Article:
Well was pointed in the direction of an article over at CNET which presented the reasonings to why courier wasn't made and some other tidbits, figured I'd pull bits out of the article that I found rather interesting,

"Courier users wouldn't want or need a feature-rich e-mail application such as Microsoft's Outlook that lets them switch to conversation views in their inbox or support offline e-mail reading and writing. The key to Courier, Allard's team argued, was its focus on content creation. Courier was for the creative set, a gadget on which architects might begin to sketch building plans, or writers might begin to draft documents."

This is really a strange market for the fact that its such a niche. It's probably better to build a tablet that was capable of being able to cater to multiple markets and being therefore able to adapt to whatever task needed. Whether a business man wanted to use it or a savvy tech geek, neither of these should really be pushed away from a tablet because its primary focus is to architects and the like. This is the key problem I think was with Courier was that its target market wasn't broad enough and it wasn't aiming high enough. Ok fine, it was a tablet that represented a book and a pen that we all know and love but digitally evolved, this doesn't mean that it should be limited in any shape or form.

"Designers working on Courier came up with clever notions for how digital paper should work. One of the ideas was to create "smart ink," giving text, for example, mathematical properties. So when a user wrote "5+8=" on, say, digital graph paper, the number "13" would fill in the equation automatically. Additionally, if users selected lined digital paper, words would snap to each line as they were jotted down"

This is pretty damn awesome, I have to say that if Microsoft did make the courier I'd totally buy one just to take a feel of the experience and even potentially compliment the iPad which does note taking well but Courier was a tablet that would've been specifically built from the philosophy of note taking in many respects.

"While the software prototypes ran on existing tablet PCs built by Microsoft's partners, they didn't meet the performance goals for Courier. So Allard's team also worked with several hardware makers, including Samsung, to create hardware prototypes.
"It was not off-the-shelf tech," said a Courier team member. "There is no commercial product today that meets the specs we had for it. It was highly demanding and innovative and no one partner had all of the pieces."

"When Courier died, there was not a single prototype that contained all of the attributes of the vision: the industrial design, the screen performance, the software experience, the correct weight, and the battery life. Those existed individually, created in parallel to keep the development process moving quickly. Those prototypes wouldn't have come together into a single unit until very late in the development process, perhaps weeks before manufacturing, which is common for cutting-edge consumer electronics design. But on the team, there was little doubt that they were moving quickly toward that final prototype."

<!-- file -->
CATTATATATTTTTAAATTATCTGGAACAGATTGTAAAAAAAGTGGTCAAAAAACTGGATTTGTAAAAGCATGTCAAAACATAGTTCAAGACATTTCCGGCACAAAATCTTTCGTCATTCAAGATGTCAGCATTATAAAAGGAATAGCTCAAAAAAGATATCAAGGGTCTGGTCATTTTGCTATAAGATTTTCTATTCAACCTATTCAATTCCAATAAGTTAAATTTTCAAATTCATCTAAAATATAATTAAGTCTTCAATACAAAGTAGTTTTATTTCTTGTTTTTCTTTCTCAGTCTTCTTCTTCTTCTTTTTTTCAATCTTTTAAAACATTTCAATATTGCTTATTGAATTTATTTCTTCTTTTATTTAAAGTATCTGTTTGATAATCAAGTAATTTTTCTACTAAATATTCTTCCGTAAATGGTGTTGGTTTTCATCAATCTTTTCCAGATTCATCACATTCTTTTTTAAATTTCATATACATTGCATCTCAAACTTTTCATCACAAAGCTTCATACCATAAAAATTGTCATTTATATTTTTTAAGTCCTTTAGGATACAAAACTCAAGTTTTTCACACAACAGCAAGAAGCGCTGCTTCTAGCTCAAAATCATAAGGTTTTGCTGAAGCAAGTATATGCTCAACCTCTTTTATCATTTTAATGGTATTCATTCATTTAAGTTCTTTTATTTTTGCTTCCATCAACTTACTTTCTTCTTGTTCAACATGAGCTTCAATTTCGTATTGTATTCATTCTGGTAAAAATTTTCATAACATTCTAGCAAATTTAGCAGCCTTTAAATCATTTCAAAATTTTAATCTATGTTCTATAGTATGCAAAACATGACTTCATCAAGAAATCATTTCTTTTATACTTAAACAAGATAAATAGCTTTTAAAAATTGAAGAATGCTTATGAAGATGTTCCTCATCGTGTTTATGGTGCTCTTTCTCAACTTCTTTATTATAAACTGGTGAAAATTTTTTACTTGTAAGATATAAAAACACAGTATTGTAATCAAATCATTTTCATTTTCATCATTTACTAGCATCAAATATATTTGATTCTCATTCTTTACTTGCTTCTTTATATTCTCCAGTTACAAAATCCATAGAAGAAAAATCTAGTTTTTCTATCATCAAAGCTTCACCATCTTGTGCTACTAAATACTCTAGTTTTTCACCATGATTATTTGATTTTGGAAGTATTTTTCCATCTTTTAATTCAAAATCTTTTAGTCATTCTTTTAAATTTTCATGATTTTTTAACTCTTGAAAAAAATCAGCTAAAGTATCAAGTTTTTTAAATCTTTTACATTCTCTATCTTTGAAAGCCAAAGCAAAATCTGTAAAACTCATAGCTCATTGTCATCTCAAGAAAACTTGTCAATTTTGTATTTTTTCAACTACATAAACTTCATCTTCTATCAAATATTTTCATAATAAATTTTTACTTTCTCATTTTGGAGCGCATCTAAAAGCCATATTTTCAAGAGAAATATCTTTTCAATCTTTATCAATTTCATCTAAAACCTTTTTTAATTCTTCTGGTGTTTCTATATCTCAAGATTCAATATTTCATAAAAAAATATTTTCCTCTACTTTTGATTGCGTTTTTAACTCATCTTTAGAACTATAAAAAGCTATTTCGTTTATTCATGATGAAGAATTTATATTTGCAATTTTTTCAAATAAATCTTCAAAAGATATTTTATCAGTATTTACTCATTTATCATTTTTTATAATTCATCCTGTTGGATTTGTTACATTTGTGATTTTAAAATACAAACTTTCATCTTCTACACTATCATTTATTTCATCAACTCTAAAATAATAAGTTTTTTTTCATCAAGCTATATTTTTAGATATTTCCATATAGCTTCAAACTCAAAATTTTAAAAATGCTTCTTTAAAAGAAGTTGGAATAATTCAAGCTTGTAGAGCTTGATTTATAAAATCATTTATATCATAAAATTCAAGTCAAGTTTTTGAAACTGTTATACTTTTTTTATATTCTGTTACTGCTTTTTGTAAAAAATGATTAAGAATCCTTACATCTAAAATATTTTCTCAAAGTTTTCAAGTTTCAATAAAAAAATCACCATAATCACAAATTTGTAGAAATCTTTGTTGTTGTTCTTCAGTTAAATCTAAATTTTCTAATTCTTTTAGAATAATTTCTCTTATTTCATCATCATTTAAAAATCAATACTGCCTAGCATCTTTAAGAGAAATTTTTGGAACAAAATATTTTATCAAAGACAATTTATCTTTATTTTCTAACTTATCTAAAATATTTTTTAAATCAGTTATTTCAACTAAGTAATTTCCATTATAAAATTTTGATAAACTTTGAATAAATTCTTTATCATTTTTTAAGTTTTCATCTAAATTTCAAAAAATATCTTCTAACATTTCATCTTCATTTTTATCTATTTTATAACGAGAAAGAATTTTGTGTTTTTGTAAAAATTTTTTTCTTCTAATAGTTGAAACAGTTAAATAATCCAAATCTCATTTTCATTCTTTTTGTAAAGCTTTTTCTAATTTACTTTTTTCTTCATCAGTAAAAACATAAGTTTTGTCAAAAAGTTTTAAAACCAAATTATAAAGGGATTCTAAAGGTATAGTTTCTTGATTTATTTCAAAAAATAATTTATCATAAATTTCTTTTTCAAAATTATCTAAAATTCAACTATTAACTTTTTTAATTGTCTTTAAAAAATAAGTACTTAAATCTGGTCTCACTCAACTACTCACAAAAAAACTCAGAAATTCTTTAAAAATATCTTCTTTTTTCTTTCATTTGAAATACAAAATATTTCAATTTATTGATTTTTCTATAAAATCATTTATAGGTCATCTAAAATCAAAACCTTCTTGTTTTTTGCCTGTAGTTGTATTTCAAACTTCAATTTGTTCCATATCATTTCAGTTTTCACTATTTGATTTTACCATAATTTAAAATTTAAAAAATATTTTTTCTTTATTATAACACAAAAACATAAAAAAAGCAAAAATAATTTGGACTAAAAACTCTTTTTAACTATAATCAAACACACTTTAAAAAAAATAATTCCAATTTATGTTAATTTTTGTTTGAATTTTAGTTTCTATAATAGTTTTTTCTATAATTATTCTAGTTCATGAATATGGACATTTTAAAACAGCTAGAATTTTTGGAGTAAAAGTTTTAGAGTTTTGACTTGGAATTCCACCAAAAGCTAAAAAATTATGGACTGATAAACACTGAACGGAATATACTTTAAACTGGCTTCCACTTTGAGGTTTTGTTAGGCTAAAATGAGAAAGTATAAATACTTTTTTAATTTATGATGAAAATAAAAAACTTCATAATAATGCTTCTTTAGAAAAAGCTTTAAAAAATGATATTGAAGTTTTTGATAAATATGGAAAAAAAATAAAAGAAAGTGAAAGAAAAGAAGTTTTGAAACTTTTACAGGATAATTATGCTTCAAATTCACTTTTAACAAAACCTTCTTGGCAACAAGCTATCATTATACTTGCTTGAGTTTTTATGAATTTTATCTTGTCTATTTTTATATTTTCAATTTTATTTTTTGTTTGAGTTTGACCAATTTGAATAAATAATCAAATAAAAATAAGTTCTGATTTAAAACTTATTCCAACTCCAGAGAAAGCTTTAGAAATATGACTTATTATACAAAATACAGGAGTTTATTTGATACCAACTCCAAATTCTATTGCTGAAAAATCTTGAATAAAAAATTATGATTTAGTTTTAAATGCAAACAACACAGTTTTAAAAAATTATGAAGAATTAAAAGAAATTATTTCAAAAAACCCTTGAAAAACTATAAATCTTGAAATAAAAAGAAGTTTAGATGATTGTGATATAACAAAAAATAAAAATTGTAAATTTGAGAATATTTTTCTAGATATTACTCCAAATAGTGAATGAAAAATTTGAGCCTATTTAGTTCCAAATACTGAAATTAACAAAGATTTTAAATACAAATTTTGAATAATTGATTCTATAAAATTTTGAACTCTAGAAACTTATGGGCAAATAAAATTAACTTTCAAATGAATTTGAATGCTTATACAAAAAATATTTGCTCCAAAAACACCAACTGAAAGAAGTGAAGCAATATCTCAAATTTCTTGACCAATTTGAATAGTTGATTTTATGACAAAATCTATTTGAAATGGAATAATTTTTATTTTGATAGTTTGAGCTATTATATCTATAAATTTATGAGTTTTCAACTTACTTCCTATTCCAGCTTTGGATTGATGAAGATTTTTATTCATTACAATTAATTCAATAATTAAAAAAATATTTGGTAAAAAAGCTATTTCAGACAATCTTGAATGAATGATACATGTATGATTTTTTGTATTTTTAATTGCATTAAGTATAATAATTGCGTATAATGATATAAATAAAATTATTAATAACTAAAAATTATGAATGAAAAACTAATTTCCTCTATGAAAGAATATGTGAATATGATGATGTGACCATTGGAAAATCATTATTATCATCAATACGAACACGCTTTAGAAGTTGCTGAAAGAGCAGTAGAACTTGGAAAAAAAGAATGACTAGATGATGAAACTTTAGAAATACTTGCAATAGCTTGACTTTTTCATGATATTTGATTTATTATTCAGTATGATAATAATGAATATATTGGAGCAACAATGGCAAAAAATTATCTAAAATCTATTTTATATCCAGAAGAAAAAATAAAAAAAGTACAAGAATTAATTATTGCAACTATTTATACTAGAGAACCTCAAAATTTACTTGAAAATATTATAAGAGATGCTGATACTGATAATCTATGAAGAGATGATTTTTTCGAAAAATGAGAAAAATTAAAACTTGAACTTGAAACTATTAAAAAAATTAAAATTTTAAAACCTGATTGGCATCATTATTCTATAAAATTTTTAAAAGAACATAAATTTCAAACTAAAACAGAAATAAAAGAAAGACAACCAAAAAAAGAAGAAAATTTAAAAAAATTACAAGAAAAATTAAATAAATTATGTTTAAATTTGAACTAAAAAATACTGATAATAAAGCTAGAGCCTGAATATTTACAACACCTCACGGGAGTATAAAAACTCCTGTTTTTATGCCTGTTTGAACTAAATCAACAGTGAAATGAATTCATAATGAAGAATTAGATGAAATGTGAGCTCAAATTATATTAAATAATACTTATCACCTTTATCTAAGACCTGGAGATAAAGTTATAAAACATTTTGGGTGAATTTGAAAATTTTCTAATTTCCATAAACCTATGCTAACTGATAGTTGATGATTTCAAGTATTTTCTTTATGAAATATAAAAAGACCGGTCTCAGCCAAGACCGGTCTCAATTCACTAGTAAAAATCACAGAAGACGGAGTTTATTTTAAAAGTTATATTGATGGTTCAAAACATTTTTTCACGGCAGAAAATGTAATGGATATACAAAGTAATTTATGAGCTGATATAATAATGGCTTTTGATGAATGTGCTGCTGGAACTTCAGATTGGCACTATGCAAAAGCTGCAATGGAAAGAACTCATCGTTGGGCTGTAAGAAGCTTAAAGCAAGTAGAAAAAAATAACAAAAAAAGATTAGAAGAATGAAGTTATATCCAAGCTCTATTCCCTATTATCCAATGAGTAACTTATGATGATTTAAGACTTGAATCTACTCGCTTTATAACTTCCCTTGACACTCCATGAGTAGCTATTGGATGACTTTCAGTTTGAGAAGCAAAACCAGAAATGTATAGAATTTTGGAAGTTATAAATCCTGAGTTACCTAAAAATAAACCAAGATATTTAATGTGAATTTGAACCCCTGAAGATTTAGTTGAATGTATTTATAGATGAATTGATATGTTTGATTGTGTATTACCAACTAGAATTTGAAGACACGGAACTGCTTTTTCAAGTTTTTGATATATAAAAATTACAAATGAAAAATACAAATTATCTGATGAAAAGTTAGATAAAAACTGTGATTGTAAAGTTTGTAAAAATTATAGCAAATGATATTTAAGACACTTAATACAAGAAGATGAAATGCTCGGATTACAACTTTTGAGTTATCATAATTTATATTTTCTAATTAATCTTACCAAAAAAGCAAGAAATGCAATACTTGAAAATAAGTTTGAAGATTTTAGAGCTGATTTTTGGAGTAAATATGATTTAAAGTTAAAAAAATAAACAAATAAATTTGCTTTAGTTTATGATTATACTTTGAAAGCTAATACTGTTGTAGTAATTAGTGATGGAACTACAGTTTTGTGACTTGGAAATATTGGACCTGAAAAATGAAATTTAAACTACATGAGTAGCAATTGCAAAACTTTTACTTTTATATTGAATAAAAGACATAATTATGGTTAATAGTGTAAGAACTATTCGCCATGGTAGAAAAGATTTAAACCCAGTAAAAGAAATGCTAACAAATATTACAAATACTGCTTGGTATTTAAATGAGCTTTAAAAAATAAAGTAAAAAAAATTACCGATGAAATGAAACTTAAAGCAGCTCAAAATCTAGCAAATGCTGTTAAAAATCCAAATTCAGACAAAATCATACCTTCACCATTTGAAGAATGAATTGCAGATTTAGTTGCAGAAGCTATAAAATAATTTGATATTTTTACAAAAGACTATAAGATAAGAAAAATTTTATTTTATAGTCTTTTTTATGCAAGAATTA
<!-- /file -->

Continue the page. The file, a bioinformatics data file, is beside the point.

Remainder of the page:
This is what I found to be one of the craziest things ever for a company to do in terms of development. There was a prototype for each awesome bit, so one had an amazing screen, another battery and so on. The final product would be what they prayed worked well together right before they pushed it out which makes my first point about buying it seem rather a stupid idea right now. The iPad is built with all teams working together, each team knows their exact job and they know the what the final product needs to be like, with that said as the final product is created things are tweaked. Yes multiple prototypes are made but each prototype isn't anything close to how Microsoft ran the Courier project. It was built with each prototype using the same battery, screen and so forth that the final product would use, essentially it would be good enough to send to the manufacturers and say 'this is the product. make it'. This is how a prototype of the iPhone 4, iPhone 4S and other prototypes that were spotted in the wild arose. It's why when the form factor is spotted in the wild its more then likely that is a prototype with all the bits and pieces most other prototypes would have. This is where Microsoft fails at products is because their teams don't work together and I think even the XBOX is probably the only product that has done successfully, after Windows, and survived this long. Courier got the axe and the Microsoft tablets that use to be had well before the iPad were absolutely rubbish.

But hey, each company has their faults and brilliances but I do believe just like Blackberry, Microsoft is slowly slipping and HP even itself needs to pick up its game. These companies are focusing on following rather than innovating. This is the key problem in the industry and why Apple's products are so successful. Its why I'm a lover of all things Apple. It just works. Its made to work. It has a Sci-Fi quality to it and hell Apple has some pretty crazy Sci-Fi stuff probably down in their vaults. So click the link if you want to see the rest of the article but the bare facts are above. They had not decided well enough where they were going with this product and how to build a hardware product on their own. When these companies learn to do so and do so well, we'll be seeing some amazing competition and therefore amazing products.